Nobody puts Cthulhu in the corner, not even Santa Claus! In this official prequel to PC cult-hit Cthulhu Saves the World by comedic JRPG enthusiasts Zeboyd Games, our tentacled titular hero finds himself up to his squishy green neck in a hostile takeover conspiracy for the ages and the stakes have never been higher! Our plucky hero Cthulhu (okay, just pretend he’s not a mind-breaking cosmic horror) is snug in his bed and minding his own business when he awakens on Christmas Eve to find a surprise present waiting for him, left by the jolly fat man himself! Or so he thought. After opening it up and being drained of all his power, he sets out with the intention of saving Christmas by defeating the ‘clearly insane’ Santa so he can regain his powers and finally get around to destroying the world. This is all explained in a hilarious back-and-forth between Cthulhu and the game’s narrator. There is a huge amount of fourth-wall-breaking in Cthulhu Saves Christmas and it works fairly well without being too corny, which I think is mostly due to the solid writing and the fact that CSC is clearly meant to lean more towards comedy than a dramatic plot. The resulting effect is an entertaining JRPG that doesn’t take itself too seriously, which for me is a nice change of pace these days.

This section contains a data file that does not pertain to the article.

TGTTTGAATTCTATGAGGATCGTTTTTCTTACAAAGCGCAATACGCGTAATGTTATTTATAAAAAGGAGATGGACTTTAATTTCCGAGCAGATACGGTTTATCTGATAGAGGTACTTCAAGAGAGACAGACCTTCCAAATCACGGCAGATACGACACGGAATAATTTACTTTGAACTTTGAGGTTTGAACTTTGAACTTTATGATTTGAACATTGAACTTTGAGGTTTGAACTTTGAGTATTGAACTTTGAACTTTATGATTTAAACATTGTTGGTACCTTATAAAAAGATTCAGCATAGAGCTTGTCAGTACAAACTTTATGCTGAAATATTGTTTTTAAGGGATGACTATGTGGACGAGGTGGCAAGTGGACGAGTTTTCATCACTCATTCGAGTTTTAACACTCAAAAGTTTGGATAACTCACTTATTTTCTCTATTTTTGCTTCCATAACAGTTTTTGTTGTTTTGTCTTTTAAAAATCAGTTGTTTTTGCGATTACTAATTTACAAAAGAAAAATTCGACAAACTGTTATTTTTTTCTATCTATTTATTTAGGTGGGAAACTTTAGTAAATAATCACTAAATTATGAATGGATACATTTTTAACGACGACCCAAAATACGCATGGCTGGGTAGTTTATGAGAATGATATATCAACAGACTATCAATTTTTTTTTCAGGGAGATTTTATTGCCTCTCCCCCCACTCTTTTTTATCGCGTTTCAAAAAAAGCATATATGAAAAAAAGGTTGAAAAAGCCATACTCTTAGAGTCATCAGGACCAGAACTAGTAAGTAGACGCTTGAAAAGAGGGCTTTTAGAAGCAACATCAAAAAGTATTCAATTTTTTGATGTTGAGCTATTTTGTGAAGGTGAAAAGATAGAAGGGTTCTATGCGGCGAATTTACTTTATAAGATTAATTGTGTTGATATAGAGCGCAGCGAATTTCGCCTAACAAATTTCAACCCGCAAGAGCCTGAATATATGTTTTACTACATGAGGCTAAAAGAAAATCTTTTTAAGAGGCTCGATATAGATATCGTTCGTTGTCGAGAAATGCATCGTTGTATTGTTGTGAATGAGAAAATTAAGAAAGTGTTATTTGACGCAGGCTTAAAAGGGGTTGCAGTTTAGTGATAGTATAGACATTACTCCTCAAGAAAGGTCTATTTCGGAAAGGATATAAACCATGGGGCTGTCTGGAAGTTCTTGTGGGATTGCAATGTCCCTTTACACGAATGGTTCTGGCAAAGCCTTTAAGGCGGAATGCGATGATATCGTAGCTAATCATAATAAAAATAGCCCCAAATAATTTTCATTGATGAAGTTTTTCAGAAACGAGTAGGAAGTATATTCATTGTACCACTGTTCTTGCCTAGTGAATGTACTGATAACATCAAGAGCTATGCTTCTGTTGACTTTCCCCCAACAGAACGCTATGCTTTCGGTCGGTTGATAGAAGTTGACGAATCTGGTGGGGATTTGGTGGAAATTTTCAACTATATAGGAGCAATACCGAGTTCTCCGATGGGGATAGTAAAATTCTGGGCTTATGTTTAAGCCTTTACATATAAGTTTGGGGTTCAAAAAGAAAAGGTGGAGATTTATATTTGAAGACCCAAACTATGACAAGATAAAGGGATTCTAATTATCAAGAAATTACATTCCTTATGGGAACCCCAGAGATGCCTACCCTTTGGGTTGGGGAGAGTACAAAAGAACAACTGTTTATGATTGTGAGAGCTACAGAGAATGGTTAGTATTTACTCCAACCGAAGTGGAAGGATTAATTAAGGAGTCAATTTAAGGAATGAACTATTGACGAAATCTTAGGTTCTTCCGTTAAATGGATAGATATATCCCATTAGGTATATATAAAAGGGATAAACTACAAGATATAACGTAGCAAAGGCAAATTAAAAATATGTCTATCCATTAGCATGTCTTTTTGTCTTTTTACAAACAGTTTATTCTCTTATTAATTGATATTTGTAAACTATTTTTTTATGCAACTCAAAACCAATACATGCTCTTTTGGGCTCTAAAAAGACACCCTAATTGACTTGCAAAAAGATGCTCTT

Getting back to the basics of the plot; Cthulhu’s vendetta against Santa lasts all of 5 seconds as he promptly runs into his granddaughter (and your new party member!) Crystal Claus. After saving her, she explains how Santa had been kidnapped by a collective of seven Christmas-themed bad guys who call themselves the League of Christmas Evil, and if Scott wants to date her, he’ll have to defeat all seven in combat and... Wait, lemme check my notes again. Sorry, I must have got mixed up with something else. The League of Christmas Evil has kidnapped Santa in order to take the holiday over for themselves. What Cthulhu had opened up earlier was an anti-present that gives the receiver the opposite of what they truly desire, which explains why Cthulhu was weakened since all he wants is more power. Crystal promises Cthulhu a permanent spot on good ol’ Saint Nick’s Nice List if he were to help her defeat the league and rescue her grandfather, so being the sweet-hearted cosmic horror that he is, he naturally agrees to help! Along your journey, you’ll encounter two more party members drawn from European folklore; a young Baba Yaga and her chicken companion Cluck-Cluck, and Belsnickel. You’re all most likely familiar with Baba Yaga (Not John Wick, I’m referring to the old witch with the chicken-legged hut) but if you’re like me you probably won’t know Belsnickel. Let me save you a Google: he’s a grungy old hobo of Germanic origins who carries around sweets for good kids and a switch for bad kids. The beating kind of switch, not the fun one from Nintendo. With a team like this behind him, how could Cthulhu fail?